Connecting with the coast line again grounded me once more. The sea did with its greens and blues and turquoises as the clouds gathered overhead, and the remnants of the rain and wind and storm that herald the change in the seasons left their black shale-scarred mark on the sand and the flotsam and jetsam of razorbill and guillemot carcasses reminding me of the cycle of life and the constancy and inconstancy of the dialogue between land and sea.

Northumberland sea line

Welcome to our Coast to Coast loop. We are a group of photographers from around the world, from timezones as far flung as Australia to Canada and in between, each with a different seascape. Coast to Coast aims to document our changing sea views and perspectives – both literal and philosophical – of what the sea means to us, month to month through the changing seasons. To follow the loop go to the talented Jo Haycock.


Coast to Coast | Sandsend & Dolphins! | North Yorkshire Photographer

After a flurry of activity getting some big assignments in for my Masters course I confess I’ve barely picked up a camera in August. My focus has been on my installation of my work in progress on the project The Strandline, which took place in my studio as part of the Ryedale Open Studios over the summer. You can read more about my installation at the open studios here.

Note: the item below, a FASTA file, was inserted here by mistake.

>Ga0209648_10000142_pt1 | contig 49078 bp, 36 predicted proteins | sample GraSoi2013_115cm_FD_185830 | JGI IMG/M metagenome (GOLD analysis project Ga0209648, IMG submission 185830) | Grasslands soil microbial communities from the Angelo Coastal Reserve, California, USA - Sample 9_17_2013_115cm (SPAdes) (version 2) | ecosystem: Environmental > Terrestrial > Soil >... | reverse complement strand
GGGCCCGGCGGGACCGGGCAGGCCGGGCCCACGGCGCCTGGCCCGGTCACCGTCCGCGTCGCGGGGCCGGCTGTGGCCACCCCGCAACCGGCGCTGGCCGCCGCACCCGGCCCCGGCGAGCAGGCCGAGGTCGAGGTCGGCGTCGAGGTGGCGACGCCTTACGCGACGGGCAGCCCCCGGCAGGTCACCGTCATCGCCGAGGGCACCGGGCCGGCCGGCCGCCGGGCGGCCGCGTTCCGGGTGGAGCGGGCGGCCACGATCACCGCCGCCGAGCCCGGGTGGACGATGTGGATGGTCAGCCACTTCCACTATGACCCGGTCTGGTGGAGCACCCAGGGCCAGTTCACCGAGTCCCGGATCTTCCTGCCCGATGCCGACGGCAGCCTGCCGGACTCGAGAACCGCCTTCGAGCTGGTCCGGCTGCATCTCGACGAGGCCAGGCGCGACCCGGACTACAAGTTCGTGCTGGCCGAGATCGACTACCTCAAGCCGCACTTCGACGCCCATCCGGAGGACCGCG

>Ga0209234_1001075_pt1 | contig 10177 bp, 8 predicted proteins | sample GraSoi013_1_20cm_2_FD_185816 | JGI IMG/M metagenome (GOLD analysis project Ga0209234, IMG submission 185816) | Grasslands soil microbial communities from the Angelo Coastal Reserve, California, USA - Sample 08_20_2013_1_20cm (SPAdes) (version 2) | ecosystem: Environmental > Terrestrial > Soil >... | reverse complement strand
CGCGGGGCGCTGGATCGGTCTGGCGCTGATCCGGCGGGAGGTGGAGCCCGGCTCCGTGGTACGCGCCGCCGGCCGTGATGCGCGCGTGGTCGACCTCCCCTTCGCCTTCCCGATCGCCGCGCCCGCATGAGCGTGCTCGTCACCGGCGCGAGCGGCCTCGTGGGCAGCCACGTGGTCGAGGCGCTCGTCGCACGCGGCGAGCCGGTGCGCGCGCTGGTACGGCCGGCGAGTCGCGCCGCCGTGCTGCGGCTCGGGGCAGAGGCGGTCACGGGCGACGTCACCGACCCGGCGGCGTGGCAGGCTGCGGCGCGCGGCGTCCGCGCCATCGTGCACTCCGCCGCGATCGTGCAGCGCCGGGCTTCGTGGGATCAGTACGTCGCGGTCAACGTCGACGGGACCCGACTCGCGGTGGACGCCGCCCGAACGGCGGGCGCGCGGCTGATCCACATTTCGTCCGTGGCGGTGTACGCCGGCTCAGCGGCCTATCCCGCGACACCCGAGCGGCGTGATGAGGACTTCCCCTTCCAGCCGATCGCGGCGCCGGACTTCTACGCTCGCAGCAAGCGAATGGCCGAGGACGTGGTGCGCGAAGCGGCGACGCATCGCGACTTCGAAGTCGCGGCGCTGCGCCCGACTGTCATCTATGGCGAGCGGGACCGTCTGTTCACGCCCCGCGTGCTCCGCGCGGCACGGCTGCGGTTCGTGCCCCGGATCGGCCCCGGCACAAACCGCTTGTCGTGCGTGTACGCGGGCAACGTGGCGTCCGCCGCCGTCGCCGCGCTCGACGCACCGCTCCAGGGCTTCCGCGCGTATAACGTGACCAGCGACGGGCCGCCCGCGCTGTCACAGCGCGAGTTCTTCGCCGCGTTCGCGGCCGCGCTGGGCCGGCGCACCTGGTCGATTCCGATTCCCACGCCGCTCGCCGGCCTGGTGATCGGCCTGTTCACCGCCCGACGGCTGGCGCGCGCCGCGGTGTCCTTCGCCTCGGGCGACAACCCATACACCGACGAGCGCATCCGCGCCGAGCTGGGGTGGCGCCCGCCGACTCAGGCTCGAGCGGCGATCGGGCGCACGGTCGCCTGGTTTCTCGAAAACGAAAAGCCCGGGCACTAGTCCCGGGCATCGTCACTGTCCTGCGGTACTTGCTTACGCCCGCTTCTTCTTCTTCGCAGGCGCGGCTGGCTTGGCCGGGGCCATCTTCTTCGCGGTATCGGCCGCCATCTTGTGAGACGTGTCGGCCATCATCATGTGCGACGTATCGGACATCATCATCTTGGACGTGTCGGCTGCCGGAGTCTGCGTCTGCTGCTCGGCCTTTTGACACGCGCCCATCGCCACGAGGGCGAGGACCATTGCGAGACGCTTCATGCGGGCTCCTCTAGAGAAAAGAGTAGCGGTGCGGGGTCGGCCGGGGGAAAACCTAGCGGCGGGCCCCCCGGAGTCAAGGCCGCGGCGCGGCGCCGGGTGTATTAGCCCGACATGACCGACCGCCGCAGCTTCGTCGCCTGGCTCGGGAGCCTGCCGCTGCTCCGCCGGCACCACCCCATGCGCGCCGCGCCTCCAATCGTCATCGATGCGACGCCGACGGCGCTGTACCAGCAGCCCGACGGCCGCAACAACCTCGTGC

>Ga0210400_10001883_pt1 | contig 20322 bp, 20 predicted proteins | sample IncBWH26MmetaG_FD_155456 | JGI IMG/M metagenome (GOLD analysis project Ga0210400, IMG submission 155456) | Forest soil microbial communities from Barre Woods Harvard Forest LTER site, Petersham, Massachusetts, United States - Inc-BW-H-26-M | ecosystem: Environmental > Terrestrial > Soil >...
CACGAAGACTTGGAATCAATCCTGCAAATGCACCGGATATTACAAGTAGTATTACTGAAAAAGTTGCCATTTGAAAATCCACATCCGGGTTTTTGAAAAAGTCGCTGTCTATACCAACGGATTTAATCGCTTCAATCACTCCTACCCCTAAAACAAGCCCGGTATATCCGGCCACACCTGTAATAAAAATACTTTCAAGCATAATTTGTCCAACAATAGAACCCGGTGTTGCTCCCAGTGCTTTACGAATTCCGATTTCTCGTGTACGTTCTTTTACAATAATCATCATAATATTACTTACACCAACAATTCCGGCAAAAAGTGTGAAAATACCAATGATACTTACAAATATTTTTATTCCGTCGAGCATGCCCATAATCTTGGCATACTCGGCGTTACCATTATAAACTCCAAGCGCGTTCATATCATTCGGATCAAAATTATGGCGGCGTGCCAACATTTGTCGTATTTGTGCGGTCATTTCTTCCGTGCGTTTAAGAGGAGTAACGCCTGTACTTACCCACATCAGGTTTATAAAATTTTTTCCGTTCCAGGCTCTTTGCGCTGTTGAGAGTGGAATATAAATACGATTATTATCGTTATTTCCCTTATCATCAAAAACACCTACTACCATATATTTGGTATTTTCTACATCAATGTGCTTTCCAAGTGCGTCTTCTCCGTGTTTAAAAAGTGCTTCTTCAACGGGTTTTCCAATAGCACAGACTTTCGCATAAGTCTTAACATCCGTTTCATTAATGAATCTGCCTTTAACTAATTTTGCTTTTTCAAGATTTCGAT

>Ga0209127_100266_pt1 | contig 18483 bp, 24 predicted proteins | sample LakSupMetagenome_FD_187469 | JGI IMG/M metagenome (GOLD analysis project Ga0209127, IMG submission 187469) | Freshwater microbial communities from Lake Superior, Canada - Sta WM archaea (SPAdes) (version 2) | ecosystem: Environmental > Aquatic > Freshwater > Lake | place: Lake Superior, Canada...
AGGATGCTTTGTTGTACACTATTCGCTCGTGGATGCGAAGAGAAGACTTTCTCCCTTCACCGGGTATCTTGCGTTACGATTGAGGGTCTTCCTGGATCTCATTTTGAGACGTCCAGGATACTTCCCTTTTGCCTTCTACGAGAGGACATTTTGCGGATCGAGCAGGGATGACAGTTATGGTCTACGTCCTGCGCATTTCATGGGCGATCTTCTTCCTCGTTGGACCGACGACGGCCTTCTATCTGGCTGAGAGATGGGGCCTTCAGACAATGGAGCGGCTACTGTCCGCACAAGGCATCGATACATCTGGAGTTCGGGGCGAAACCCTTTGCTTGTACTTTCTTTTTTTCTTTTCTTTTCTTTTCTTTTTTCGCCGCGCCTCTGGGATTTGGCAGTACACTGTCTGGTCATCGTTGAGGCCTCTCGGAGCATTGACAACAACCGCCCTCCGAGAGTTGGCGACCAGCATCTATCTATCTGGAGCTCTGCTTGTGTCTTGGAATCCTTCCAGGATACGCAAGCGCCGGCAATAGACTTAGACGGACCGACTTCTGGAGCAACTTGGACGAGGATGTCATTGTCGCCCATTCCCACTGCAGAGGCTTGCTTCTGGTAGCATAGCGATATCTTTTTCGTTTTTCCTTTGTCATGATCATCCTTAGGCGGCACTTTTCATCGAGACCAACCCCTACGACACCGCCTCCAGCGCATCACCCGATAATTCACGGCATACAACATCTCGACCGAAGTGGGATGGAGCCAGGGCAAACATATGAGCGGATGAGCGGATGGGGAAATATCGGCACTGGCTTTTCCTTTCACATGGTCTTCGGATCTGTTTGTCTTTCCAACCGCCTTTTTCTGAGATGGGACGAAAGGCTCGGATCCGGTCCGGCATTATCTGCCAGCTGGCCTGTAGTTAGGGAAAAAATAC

But I couldn’t resist some phone pictures on a recent trip with my children to Sandsend near Whitby in North Yorkshire – which now I’ve moved north to Malton is just a stone’s throw away.

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Coast to coast | July | North Yorkshire photographer

I’ve probably been to the coast more times in the last six weeks since I moved to Malton than I have for the last six months. It’s so much more accessible; there’s so many fantastic beaches and coves to explore and swim in; and I’ve been spurred on my the impending assignment deadline for my Photography MA to show a work in progress portfolio on my project The Strandline.

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Coast to Coast | June | Filey! | North Yorkshire photographic artist

At last the northerner moves back north (not quite all the way but to Yorkshire at least!).

After 20 years living in London, over a decade of them coming home to the same front door, it wasn’t easy to leave. London has given me a husband and a family; the most amazing and deep friendships; travels and an exciting career ‘In the Thick of It’; lots of gin and laughter; and very many hair styles and colours.

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Coast to coast | May | Folkestone | Photographic Artist

May saw our first family camper van trip of the year! We normally head out around February but of course this year we were in lockdown and it hasn’t been possible to go to campsites until recently. So we packed ourselves off and of course we headed to the sea! This may be our last trip to the sea in the southern part of the UK for a while as the move north nears closer…